In a recent webinar, the Prime Minister of India stated that in recent years, India has added 139 Giga Watts capacity and reached the goal of one nation-one grid-one frequency. He added that reforms like the UDAY scheme were undertaken to improve financial and operational efficiencies. He further added that India has become a power surplus country from a power deficit one. The idea of One Nation, One Grid has been making rounds in the news for the last few years. However, the idea is not new to us. To reach the ambitious goal of India becoming a nation using renewable energy sources for most of its needs, the idea of One Nation, One Grid is vital. The energy sector plays a crucial role in the progress of the country and influences both ease of living and ease of doing business. To fulfil the goals, the nation needs to have last-mile connectivity and One Nation, One Grid is a step forward in this direction.
Due to its high dependence on roads for the goods’ movement, India had long suffered from high logistics costs and slow economic progress. This situation is expected to change next year when Eastern Dedicated Freight Corridor and Western Dedicated Freight Corridor are set to be operationalised after the completion of the first phase of the DFC project.
Industrial capacities and critical infrastructure are key targets in warfare. This has been so especially since the Industrial Revolution. Today, cyberwarfare poses a greater threat in this regard as it can cause much greater damage to the target with very little cost to the attacker. The ShadowPad attack on Mumbai’s electricity distribution grid has shown the damaging potential of cyberattacks directed at critical infrastructure. Though the energy sector is one of the most targeted in such attacks, it isn’t the only one. Sectors like transport, telecommunication, manufacturing units and other public sector services could be brought down by cyberattacks.
In the Union Budget 2021-22, the Finance Minister proposed the revival of the DFI model to meet the needs of infrastructure financing. The government has set a target of 5 lakh crore INR loan within 3 years. For this, the proposed DFI is to be capitalized with 20,000 crore INR. Given the importance of infrastructure development in the post-COVID world, there is a need to examine the viability of the DFI model and how it can be made to work in India.
February 7th, 2021 saw the flooding of the Alaknanda River system, claiming the lives of over 60 people. Many others have gone missing and 2 hydroelectric power projects have been washed away. Though the exact cause of the flood is still being looked into, one of the possible causes is a phenomenon called glacier lake outburst flooding (GLOF). Though the region has experienced GLOFs in the past, this recent event is a cause for concern as it has occurred even before the end of winter– a period that is generally considered safe in terms of GLOF risks.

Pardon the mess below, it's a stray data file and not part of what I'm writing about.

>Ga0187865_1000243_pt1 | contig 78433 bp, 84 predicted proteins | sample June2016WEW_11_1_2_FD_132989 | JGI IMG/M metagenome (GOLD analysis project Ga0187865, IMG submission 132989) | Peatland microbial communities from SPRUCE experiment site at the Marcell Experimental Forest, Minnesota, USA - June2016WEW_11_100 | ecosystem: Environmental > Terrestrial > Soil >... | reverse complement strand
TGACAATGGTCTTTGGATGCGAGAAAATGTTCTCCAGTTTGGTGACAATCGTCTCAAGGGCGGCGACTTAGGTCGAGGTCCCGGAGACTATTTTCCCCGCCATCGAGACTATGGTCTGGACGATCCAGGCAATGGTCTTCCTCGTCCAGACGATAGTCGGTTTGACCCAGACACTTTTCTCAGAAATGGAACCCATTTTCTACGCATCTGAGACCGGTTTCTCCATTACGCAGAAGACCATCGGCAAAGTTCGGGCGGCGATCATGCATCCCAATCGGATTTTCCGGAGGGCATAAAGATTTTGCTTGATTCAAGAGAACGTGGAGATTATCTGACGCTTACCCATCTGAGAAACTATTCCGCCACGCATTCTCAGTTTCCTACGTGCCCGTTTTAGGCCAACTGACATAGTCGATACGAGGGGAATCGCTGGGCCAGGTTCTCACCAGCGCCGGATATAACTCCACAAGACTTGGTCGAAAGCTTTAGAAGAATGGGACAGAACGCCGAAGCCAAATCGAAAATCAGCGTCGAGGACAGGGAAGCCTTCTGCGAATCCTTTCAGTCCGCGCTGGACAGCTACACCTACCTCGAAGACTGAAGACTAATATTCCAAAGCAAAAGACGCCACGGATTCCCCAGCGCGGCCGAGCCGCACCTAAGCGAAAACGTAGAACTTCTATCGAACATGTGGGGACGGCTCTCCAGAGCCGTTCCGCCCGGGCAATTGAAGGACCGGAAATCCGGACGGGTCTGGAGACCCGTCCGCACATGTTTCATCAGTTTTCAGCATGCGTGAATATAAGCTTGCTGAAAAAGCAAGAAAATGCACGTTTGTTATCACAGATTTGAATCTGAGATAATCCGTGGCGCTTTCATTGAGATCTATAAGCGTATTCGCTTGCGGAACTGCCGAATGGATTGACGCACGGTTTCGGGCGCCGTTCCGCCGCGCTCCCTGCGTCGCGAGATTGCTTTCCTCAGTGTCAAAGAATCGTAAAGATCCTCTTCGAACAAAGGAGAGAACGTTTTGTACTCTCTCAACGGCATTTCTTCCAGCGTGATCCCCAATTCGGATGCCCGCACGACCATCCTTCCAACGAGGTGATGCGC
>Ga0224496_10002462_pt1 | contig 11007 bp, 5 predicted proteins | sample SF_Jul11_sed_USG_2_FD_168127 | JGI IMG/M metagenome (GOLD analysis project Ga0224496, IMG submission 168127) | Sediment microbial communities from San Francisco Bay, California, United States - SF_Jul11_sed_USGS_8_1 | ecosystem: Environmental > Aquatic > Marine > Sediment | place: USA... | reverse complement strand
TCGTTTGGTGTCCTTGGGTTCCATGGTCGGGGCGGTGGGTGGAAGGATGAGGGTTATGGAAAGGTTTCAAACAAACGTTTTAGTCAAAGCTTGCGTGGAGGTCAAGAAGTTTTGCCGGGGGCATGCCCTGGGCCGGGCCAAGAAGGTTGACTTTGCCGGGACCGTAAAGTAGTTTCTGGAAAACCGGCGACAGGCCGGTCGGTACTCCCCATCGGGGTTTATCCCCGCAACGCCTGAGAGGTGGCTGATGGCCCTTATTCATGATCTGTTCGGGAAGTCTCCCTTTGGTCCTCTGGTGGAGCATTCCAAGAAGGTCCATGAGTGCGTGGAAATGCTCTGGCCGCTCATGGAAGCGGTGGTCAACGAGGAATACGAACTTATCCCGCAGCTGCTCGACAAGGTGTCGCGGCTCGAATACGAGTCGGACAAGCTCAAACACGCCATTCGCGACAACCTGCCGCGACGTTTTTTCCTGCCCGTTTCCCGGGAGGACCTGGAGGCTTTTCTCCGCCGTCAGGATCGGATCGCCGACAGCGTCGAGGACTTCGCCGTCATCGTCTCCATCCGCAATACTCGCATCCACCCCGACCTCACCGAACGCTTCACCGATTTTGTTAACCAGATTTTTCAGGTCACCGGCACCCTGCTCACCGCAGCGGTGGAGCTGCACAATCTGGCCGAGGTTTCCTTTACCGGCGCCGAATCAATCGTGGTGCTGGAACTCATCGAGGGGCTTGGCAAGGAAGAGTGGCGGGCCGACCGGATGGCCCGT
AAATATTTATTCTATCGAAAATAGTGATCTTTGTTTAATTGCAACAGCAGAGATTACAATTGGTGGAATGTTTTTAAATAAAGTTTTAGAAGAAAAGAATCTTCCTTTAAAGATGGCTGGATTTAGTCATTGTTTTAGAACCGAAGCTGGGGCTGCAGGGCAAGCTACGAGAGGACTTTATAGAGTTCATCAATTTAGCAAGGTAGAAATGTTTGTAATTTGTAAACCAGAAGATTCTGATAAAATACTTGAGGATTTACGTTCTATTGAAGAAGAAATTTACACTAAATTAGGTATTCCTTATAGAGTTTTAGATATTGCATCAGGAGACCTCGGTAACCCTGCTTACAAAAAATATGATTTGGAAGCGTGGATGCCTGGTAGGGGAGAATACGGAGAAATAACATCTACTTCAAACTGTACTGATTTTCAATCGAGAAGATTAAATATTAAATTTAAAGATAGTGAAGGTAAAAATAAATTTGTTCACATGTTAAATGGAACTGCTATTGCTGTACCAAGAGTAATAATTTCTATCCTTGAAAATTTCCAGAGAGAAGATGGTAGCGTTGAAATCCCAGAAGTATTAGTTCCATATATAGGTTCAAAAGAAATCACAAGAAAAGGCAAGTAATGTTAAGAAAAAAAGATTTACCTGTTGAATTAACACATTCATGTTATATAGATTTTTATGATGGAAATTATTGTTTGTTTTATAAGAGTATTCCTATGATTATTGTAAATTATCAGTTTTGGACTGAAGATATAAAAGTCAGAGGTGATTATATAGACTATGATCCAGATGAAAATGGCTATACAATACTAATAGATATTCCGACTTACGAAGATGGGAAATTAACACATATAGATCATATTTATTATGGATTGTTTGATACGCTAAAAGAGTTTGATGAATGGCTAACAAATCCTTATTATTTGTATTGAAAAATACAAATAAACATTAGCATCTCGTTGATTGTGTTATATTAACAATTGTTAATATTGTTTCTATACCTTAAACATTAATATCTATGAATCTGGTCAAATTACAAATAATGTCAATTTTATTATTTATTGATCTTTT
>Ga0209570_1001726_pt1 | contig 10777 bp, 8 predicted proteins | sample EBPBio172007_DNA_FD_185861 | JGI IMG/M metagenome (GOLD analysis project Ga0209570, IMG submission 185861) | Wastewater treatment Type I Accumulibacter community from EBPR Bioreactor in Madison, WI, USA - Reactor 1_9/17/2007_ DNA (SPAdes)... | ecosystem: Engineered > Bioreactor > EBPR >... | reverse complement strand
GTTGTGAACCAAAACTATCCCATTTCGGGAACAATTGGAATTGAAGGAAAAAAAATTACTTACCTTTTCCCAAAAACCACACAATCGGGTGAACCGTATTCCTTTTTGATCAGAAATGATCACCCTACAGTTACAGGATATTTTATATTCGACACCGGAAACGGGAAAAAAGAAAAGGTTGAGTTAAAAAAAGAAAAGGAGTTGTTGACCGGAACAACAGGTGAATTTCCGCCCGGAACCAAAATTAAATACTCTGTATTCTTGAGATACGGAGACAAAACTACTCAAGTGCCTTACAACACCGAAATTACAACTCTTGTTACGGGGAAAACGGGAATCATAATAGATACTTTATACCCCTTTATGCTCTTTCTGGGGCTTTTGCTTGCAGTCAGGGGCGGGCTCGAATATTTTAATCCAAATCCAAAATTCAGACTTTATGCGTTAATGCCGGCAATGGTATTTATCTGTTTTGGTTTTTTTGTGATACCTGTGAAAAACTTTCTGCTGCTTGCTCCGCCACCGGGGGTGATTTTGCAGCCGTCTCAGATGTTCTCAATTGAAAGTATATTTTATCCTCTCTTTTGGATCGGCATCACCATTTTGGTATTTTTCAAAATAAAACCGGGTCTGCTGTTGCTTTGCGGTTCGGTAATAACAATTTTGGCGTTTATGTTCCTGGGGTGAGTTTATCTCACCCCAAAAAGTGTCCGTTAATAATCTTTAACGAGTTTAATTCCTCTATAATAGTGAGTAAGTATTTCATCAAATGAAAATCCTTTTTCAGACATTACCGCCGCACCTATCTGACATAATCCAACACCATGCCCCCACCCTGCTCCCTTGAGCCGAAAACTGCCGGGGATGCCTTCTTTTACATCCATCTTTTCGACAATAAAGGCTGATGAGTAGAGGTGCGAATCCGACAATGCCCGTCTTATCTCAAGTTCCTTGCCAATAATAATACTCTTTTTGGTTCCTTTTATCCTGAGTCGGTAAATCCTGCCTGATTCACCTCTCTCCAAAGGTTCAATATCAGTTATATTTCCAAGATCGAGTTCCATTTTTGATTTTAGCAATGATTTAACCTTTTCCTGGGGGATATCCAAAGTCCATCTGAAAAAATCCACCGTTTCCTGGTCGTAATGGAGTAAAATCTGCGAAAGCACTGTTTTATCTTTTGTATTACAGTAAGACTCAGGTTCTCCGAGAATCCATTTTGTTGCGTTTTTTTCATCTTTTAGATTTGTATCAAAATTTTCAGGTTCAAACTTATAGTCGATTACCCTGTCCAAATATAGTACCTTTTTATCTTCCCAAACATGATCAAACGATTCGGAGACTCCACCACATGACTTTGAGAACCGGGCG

The aviation sector in India has witnessed growth faster than many other industries in India. From the number of flights flying in India to the number of passengers boarding flights in India, India reported exponential growth in this sector. India has become the third-largest domestic aviation market in the world. Although the aviation market is showing promising results, the rise in the number of accidents has also risen gradually. The recent air accident in Kerala of Boeing 737, killing 18 people and leaving more than 150 people injured has been a major setback for the aviation sector in India. Thus, it has become important to understand the various factors affecting air safety in India and suggest measures to deal with the problem.
India is anticipated to be the biggest contributor to the renewables boom in 2021, with the country’s annual growth in renewables doubling from 2020. Recently, the Prime Minister of India mentioned about having huge renewable energy deployment plans for India for the next 10 years which are likely to create business opportunities of around $20 billion a year.
In a bid to move towards the market-based gas economy, series of measures were recently taken by the Indian government, including the approval of the Natural Gas Marketing Reforms and the launching of India’s first gas exchange. Though well-intended, these measures fail to cover the majority of gas producers, leading to lesser investments for the development of this sector. Measures need to be taken by the government to address these issues to increase demand for domestic gas and reduce import dependence.
Recently, the Supreme Court in the case of Adjusted Gross Revenues allowed the telecom companies 10 years’ time to pay the AGR dues to the department of telecommunications. The decision comes after the last years’ judgment which upheld the government definition of AGR calculations. The judgment is important with respect to its detailed and strict plan and its possible impact on the telecom and Banking sector and overall Indian Economy.